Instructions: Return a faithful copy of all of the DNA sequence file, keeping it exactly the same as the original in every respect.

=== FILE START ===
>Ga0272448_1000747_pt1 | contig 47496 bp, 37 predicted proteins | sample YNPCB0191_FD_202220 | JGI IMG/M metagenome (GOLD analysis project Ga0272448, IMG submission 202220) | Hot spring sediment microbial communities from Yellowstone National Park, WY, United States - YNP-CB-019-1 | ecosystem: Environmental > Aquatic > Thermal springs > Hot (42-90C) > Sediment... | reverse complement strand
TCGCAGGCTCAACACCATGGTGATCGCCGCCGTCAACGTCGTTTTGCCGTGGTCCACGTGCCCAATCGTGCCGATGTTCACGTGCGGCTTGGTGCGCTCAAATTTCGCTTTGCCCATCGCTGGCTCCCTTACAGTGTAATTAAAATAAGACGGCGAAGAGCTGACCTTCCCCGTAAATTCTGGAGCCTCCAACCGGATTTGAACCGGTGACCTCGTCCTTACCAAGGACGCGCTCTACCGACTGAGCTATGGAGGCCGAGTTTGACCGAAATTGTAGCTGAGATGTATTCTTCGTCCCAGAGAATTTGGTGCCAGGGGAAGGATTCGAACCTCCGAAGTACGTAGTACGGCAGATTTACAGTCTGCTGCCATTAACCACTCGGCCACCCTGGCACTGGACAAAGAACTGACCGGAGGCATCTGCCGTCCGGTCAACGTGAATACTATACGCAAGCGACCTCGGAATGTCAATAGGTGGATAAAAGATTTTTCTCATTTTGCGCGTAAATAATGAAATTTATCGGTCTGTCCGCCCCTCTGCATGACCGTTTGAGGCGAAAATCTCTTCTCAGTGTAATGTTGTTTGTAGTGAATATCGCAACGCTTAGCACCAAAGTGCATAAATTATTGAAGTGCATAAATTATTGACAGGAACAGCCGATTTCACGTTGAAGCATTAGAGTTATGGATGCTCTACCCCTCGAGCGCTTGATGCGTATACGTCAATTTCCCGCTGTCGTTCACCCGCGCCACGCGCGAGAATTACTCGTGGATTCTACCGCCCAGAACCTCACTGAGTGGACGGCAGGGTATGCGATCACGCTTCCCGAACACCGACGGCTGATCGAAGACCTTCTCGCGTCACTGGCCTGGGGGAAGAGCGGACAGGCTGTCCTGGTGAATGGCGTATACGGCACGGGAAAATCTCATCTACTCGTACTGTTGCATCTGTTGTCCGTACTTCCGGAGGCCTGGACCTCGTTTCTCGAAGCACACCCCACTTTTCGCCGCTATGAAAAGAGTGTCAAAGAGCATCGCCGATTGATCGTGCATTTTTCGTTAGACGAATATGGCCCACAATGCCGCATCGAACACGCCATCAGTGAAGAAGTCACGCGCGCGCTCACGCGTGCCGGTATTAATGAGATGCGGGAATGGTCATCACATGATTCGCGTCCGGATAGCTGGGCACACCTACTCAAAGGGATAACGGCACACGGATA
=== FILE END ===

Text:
>Ga0272448_1000747_pt1 | contig 47496 bp, 37 predicted proteins | sample YNPCB0191_FD_202220 | JGI IMG/M metagenome (GOLD analysis project Ga0272448, IMG submission 202220) | Hot spring sediment microbial communities from Yellowstone National Park, WY, United States - YNP-CB-019-1 | ecosystem: Environmental > Aquatic > Thermal springs > Hot (42-90C) > Sediment... | reverse complement strand
TCGCAGGCTCAACACCATGGTGATCGCCGCCGTCAACGTCGTTTTGCCGTGGTCCACGTGCCCAATCGTGCCGATGTTCACGTGCGGCTTGGTGCGCTCAAATTTCGCTTTGCCCATCGCTGGCTCCCTTACAGTGTAATTAAAATAAGACGGCGAAGAGCTGACCTTCCCCGTAAATTCTGGAGCCTCCAACCGGATTTGAACCGGTGACCTCGTCCTTACCAAGGACGCGCTCTACCGACTGAGCTATGGAGGCCGAGTTTGACCGAAATTGTAGCTGAGATGTATTCTTCGTCCCAGAGAATTTGGTGCCAGGGGAAGGATTCGAACCTCCGAAGTACGTAGTACGGCAGATTTACAGTCTGCTGCCATTAACCACTCGGCCACCCTGGCACTGGACAAAGAACTGACCGGAGGCATCTGCCGTCCGGTCAACGTGAATACTATACGCAAGCGACCTCGGAATGTCAATAGGTGGATAAAAGATTTTTCTCATTTTGCGCGTAAATAATGAAATTTATCGGTCTGTCCGCCCCTCTGCATGACCGTTTGAGGCGAAAATCTCTTCTCAGTGTAATGTTGTTTGTAGTGAATATCGCAACGCTTAGCACCAAAGTGCATAAATTATTGAAGTGCATAAATTATTGACAGGAACAGCCGATTTCACGTTGAAGCATTAGAGTTATGGATGCTCTACCCCTCGAGCGCTTGATGCGTATACGTCAATTTCCCGCTGTCGTTCACCCGCGCCACGCGCGAGAATTACTCGTGGATTCTACCGCCCAGAACCTCACTGAGTGGACGGCAGGGTATGCGATCACGCTTCCCGAACACCGACGGCTGATCGAAGACCTTCTCGCGTCACTGGCCTGGGGGAAGAGCGGACAGGCTGTCCTGGTGAATGGCGTATACGGCACGGGAAAATCTCATCTACTCGTACTGTTGCATCTGTTGTCCGTACTTCCGGAGGCCTGGACCTCGTTTCTCGAAGCACACCCCACTTTTCGCCGCTATGAAAAGAGTGTCAAAGAGCATCGCCGATTGATCGTGCATTTTTCGTTAGACGAATATGGCCCACAATGCCGCATCGAACACGCCATCAGTGAAGAAGTCACGCGCGCGCTCACGCGTGCCGGTATTAATGAGATGCGGGAATGGTCATCACATGATTCGCGTCCGGATAGCTGGGCACACCTACTCAAAGGGATAACGGCACACGGATA